I’ve noticed at times like this dog owners focus their attention on the animal, telling it not to be silly – that  “it’s just a man in a hat” or something, as if it can understand them – never mind the man in the hat who’s just cacked himself on account of their animal – no apology, nothing, even though I am a human being and could have understood, appreciated, and accepted an apology ! There was even the impression that it was my fault for wearing a hat. At best they will lamely suggest the  dog “means no harm”, but I’ve heard that one before. I once saw a  frail old gentleman flattened to the ground – walking sticks akimbo, because a blundering great black labrador had taken a playful run at him and jumped on his back. The owner’s unflustered response, as I helped said gentleman back onto his pins was that the dog  wouldn’t hurt anyone. Sorry – I do like dogs, really – it’s just that they can be so stupid. And they don’t seem to like me talking to ghosts.

Anyway, where were we? Sorry this isn’t much of a walking guide is it? Once you’ve negotiated the uncertainties of Grasmere Common and picked up the path that takes you down to the head of Far Easedale, you can then keep to the high ground and follow the return leg of this spectacular horseshoe over Calf Crag, Gibson Knott and finally Helm Crag. Unlike Tarn Crag, which is unfrequented, this is a popular path, and you’ll rarely be out of sight of another human being. Then you’re down, legs aching, feet burning, and in Grasmere again  – watch your pockets or they’ll have what’s left of your change!

Except it was going up for six now and I was ready for something to eat.

I wondered about Cumberland sausage and mash at one of the eateries, except I decided I’d been fleeced enough on the carpark that morning (did I tell you how much I paid?) so  I called into the minimart instead, chose a packaged salad that had probably been made in Manchester, a bottle of pop that might even have come all the way from China, then queued up at the till. Curious bit this: The queue was about four deep and it was coming up for my turn when a surly looking youth joined it in front of me with a look as if to say you’re not going to make a fuss are you? The checkout girl was chatting to him in a way that led me to believe he was a local –  saying he looked a bit jaded and had he had a rough night last night? Not: “Oy, get to the back of the queue, your ignorant moron – there are customers waiting.” Locals are a special case it seems, and above the mere visitor, with his sweaty hat and his lumbering great day-sack. (I trust not all locals have this attitude)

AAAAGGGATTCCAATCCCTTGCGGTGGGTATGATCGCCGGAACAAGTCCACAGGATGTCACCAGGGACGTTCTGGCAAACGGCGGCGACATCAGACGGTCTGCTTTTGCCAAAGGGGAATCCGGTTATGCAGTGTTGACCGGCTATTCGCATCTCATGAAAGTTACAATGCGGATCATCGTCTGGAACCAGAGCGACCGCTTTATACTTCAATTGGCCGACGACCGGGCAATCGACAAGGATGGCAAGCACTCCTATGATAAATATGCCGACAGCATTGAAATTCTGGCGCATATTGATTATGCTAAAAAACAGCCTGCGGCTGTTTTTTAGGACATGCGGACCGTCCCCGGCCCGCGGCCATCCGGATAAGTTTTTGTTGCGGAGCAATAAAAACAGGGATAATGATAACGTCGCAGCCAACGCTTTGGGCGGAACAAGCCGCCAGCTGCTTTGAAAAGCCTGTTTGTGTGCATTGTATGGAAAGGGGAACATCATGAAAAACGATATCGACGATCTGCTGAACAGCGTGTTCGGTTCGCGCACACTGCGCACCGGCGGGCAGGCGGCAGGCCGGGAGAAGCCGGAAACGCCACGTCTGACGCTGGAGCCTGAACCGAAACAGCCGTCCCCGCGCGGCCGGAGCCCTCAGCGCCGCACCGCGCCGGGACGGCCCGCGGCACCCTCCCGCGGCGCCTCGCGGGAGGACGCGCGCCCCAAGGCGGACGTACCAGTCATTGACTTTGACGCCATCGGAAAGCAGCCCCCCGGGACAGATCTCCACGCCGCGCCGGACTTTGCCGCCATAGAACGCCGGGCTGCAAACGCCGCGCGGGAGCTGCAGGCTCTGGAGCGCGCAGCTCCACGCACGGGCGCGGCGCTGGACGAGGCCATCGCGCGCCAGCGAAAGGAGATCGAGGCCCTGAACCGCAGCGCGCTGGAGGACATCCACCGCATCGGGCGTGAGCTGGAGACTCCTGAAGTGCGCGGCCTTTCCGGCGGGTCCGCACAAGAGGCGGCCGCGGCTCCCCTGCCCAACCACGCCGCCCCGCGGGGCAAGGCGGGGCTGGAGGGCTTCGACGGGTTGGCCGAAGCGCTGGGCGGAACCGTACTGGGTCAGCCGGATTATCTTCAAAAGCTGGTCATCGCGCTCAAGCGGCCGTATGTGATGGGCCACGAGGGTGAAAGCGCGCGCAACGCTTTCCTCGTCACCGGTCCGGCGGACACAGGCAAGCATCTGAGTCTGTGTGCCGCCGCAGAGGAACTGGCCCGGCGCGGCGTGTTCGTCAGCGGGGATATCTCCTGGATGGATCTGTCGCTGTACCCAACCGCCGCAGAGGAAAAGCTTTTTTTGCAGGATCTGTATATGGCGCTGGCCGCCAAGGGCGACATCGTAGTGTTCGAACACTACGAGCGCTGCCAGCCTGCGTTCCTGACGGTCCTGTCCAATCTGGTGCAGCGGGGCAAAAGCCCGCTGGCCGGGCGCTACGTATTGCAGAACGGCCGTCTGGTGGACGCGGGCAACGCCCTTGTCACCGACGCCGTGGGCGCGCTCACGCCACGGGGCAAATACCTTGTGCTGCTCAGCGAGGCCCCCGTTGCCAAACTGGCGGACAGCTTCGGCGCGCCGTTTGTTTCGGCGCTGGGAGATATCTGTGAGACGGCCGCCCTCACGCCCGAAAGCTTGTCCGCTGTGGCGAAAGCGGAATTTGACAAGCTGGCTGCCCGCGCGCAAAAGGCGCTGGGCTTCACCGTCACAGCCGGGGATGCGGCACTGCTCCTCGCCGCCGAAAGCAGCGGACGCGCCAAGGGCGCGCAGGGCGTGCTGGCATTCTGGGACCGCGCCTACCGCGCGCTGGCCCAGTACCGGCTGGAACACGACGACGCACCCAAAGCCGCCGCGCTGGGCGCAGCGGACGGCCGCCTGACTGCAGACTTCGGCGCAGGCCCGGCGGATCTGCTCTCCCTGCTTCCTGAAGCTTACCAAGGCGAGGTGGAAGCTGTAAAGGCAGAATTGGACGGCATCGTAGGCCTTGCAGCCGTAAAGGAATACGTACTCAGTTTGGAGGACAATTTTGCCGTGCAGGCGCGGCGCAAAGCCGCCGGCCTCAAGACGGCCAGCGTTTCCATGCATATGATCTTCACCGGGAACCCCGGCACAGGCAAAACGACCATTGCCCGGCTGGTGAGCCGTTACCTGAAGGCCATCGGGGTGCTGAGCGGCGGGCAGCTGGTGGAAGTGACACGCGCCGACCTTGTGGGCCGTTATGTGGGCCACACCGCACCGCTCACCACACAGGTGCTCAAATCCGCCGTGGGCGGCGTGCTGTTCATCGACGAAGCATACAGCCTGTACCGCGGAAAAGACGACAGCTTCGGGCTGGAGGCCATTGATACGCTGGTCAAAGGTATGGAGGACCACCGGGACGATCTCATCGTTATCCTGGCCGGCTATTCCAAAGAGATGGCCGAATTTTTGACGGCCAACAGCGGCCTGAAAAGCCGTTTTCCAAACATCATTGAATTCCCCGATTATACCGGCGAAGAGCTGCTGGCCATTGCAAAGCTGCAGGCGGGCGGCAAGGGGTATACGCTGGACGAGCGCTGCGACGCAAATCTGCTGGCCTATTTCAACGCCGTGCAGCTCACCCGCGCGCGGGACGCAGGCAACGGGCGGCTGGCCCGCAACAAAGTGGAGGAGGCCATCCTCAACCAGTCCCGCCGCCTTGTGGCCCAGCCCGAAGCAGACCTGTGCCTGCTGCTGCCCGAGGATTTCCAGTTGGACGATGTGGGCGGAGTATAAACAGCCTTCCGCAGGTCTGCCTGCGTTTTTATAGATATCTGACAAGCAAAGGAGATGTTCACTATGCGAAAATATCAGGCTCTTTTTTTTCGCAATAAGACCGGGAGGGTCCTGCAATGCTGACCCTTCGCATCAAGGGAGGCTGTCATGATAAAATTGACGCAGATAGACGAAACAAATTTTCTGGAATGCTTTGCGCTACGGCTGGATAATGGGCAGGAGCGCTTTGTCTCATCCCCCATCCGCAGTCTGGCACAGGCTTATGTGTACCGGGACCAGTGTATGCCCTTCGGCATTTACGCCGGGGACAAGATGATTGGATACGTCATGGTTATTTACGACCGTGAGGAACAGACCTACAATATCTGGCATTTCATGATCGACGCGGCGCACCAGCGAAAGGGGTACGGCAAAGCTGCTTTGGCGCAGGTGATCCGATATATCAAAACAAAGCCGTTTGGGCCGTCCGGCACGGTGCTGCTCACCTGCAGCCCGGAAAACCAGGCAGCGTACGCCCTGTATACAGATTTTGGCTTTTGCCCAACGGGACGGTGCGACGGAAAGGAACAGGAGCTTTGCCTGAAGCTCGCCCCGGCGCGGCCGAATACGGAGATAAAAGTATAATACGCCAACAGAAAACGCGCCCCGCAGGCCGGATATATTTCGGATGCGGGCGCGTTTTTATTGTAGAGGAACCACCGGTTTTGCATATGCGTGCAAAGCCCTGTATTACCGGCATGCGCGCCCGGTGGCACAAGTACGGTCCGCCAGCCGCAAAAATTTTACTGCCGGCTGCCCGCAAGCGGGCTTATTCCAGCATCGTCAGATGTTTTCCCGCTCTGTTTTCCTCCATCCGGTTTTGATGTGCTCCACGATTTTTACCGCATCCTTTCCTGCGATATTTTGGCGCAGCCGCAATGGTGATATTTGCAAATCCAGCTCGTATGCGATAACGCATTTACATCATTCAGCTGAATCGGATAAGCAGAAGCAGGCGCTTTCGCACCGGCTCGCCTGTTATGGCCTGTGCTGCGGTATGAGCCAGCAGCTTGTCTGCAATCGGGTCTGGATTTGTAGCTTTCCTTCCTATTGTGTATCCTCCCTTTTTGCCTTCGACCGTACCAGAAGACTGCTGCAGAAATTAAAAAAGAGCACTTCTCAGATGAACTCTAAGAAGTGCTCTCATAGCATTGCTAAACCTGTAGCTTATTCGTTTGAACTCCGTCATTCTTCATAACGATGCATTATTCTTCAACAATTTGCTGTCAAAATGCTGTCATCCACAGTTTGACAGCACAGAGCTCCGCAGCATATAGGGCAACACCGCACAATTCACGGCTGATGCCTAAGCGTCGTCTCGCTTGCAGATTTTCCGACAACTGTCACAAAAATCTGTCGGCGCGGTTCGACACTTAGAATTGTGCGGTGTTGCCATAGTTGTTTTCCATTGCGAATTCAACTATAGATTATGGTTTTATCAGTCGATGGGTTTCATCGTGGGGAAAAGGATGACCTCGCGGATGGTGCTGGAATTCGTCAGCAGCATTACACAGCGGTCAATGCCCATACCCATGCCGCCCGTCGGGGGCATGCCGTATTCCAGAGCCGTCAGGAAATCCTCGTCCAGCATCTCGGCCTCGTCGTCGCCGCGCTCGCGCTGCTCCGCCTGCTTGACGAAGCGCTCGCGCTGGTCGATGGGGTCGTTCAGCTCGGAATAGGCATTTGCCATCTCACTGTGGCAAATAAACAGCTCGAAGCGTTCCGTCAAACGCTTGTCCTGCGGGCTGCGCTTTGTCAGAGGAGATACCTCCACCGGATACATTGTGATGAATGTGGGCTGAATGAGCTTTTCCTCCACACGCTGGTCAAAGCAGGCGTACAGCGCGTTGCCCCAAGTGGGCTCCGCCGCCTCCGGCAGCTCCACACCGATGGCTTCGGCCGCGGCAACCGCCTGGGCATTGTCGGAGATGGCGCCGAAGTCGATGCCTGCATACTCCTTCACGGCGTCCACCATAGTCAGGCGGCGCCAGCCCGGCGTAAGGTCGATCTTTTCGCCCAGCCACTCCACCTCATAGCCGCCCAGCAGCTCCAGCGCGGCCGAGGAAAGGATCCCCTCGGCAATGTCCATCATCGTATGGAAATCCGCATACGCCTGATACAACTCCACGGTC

Did I say anything to the ignorant  moron? Did my newly discovered grumpy-self remonstrate? Did Ego rear his ugly head? No. The locals can be as ignorant as they like. Their Karma is their own business, as is mine.

And I’d just had a very good day in the hills.

It’s a while since I had a day alone in the Lakes and I have to say now with the head of long years and experience that I’m not sure about the Lake District any more. I’m truly sad to say this, because I have so many fond memories of times spent here among the mountains. I suppose if you can find one of the vanishingly rare laybys where you can park your car for free, bring your own refreshments, and stay away from the towns, you’ll find the fells are as welcoming as always. As for how welcome you are off the fells, my impression is that you’re welcome enough, but only so long as you’re spending money in the shops and the hotels and the bars, and you can take your fleecing with a smile – otherwise you’ve no business being here and you can just bloody well push off.

Holiday UK has a long way to go. We just don’t do hospitality in the UK. Instead we have the attitude  that we can charge visitors what we like for the most basic of services, and get away with it. Well, I’m sorry Grasmere, but the next time you see me and old grumpy, we’ll just be passing through.

Did I mention is cost me £6.50 to park here?

Goodnight all. Enjoy yourselves and stay safe. (sorry David, I stole your line*)

Graeme out!

*David Beckham, in a passing comment to the UK media, regarding gathered fans, hopeful of England’s chances at the South African World Cup, in 2010.